Wednesday, 1 February 2023

Operation Fortune: Ruse De Guerre (2023) - Movie Review

After the pleasing return to form in The Gentlemen, I was fully on-board for Guy Ritchie to keep making movies I could fuck with again. After the painfully mediocre snoozer Wrath Of Man, I am now also prepared for Ritchie to still be capable of underperforming as he had for quite a while before The Gentlemen. Out of a want to just see something simple and engaging (I’ve spent a good amount of January stuck at home with a fractured arm, hence my lack of activity lately), I’m still willing to give this one a chance, although it could go either way. And what I ended up getting was not only a weird combination of his last two films, but also of elements from his 2010s output.

Like with The Man From U.N.C.L.E., this has Ritchie going full Mission: Impossible-style American spy caper, pitting Jason Statham’s Orson Fortune (man, even for films like this, that’s a damn goofy name) as the leader of a clandestine team of operatives going after a MacGuffin. Almost-literally, since the impetus of the story is that none of them even know what the thing is, and when it is revealed, it remains such a nebulous thing that they probably should have kept it vague. Hell, with the comedic tone of the story, that could’ve made for some nice Burn After Reading vibes.

Speaking of the humour on display, the cast here is… mostly able to do justice to Ritchie, Ivan Atkinson, and Marn Davies’ dialogue. Statham coasts on his typical hard-arse persona, and does alright with it, Cary Elwes as his handler gives the production a much-needed dry delivery, Hugh Grant is at his leathery camp routine again like with The Gentlemen (ditto for being a pseudo-avatar for Ritchie himself with how film-fixated his character is), and Josh Hartnett works nicely opposite him as the stereotypical movie star.

The only real sticking point here is Aubrey Plaza, although I admit that I seem to be in the minority when it comes to her screen persona. Personally, between the Hollywood Hacker tropes she’s been given, and the way she stretches out just-okay jokes until they’re genuinely annoying, she didn’t do much for me. Again, much like Man From U.N.C.L.E., Ritchie turned the only main female character here into the most annoying of them all; it’s getting a bit suspicious now.

As for the spy capering on its own, the pacing is… weird. It’s got all the globetrotting plans of an M:I entry but, even considering the lighter tone of the production, there’s a lot of sag to the attempts at tension here. This is a bombastic Americanised espionage story, not a John Le Carre adaptation; this having a leisurely pace makes about as much sense to me as orange-flavoured toothpaste. The action scenes are admittedly well-done, and show Ritchie having some real synergy with DP Alan Stewart and editor James Herbert… but even that shows some cracks.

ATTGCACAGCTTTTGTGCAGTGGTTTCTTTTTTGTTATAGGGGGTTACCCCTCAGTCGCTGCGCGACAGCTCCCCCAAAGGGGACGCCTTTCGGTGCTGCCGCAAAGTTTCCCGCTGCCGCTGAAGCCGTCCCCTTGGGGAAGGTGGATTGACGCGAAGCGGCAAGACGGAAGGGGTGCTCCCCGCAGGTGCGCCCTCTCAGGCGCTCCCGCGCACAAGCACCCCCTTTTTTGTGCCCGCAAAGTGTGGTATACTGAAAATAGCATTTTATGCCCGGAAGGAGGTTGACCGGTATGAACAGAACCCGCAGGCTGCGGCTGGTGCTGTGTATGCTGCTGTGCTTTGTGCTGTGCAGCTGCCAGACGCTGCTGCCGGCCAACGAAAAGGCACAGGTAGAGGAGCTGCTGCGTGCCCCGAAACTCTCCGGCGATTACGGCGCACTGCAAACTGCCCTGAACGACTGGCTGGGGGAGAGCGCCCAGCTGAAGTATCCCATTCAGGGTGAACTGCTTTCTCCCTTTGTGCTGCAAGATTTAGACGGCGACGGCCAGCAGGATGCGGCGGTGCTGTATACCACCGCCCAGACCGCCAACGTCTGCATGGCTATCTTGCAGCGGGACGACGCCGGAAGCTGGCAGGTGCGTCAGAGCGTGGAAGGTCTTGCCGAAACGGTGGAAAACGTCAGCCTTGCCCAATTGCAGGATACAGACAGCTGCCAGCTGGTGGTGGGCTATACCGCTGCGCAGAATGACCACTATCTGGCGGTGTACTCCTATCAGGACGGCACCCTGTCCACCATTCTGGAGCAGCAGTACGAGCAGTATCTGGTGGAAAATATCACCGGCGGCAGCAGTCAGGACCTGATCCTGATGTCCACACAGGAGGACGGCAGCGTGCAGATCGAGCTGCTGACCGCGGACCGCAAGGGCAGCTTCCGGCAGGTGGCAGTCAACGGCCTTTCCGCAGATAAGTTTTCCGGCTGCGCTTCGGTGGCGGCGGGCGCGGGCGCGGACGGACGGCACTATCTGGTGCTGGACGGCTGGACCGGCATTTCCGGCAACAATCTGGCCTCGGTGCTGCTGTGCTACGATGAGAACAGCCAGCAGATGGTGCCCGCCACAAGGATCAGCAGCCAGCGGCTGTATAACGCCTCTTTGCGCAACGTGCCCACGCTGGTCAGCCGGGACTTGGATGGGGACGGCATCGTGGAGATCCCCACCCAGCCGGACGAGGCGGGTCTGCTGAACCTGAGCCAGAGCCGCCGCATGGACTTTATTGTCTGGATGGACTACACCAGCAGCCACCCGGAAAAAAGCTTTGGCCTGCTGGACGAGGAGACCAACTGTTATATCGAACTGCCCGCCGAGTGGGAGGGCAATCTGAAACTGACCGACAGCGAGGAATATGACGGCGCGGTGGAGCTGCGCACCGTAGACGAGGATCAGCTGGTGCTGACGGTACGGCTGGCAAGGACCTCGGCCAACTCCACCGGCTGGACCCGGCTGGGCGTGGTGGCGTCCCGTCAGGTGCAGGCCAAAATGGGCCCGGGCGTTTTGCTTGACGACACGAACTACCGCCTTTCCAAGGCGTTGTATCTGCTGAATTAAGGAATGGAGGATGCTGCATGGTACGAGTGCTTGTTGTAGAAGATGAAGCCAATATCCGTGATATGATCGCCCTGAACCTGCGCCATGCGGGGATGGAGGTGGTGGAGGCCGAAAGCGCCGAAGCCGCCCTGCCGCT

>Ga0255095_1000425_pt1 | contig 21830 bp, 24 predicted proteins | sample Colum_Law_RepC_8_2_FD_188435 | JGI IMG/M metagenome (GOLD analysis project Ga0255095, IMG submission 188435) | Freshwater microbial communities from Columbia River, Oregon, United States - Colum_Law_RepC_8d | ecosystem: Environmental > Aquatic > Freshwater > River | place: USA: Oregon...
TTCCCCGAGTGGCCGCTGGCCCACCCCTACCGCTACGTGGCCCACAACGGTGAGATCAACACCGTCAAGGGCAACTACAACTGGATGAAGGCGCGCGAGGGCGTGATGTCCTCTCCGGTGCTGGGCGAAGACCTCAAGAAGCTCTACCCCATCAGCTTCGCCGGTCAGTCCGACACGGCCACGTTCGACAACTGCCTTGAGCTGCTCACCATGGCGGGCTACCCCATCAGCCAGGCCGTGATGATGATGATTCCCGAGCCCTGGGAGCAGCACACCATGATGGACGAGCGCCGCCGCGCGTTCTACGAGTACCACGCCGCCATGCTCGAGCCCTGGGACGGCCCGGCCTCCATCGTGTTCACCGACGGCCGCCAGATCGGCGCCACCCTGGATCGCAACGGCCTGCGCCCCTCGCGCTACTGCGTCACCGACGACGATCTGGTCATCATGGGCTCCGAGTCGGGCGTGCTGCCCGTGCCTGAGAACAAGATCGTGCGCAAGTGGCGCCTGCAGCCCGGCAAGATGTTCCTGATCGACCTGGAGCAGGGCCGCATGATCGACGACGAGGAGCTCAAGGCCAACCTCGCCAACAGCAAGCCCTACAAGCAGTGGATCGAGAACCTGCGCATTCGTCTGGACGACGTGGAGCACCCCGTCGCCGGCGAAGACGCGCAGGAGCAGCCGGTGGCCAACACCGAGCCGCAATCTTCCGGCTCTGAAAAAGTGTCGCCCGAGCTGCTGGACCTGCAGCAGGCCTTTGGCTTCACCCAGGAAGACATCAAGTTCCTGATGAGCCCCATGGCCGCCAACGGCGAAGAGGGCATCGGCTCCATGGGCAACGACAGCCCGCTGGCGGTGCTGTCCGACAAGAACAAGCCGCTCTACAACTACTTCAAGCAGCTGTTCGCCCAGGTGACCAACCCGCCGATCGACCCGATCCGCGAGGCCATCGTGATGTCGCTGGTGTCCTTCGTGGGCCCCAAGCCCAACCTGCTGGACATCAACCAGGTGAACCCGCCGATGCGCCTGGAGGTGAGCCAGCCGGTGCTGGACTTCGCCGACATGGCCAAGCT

On one hand, the film is bookended by some pretty solid film craft, from the opening synchronising Elwes’ walking with the soundtrack, to the finale where Hugh Grant once again stakes his claim as the best part of a Guy Ritchie film. And on the other hand, there’s a fight scene in the middle where Statham runs into some guards, and then the film cuts to after the fight happens, only to flash back to it later. This may be a better fit for Ritchie’s sensibilities than when he attempted King Arthur, but his reliance on non-linear storytelling still seems to be holding him back.

When all is said and done, I can definitely say that I enjoyed this more than Wrath Of Man. The cast both look like they’re having fun and let the audience have fun watching them, there are flashes of style in how Ritchie puts the film together, and more times than not, it’s funny when it tries to be. But for as much as this shows Ritchie still doing what he does best, continuing his recent artistic resurgence, it’s just as evident that his older mistakes are still haunting him.

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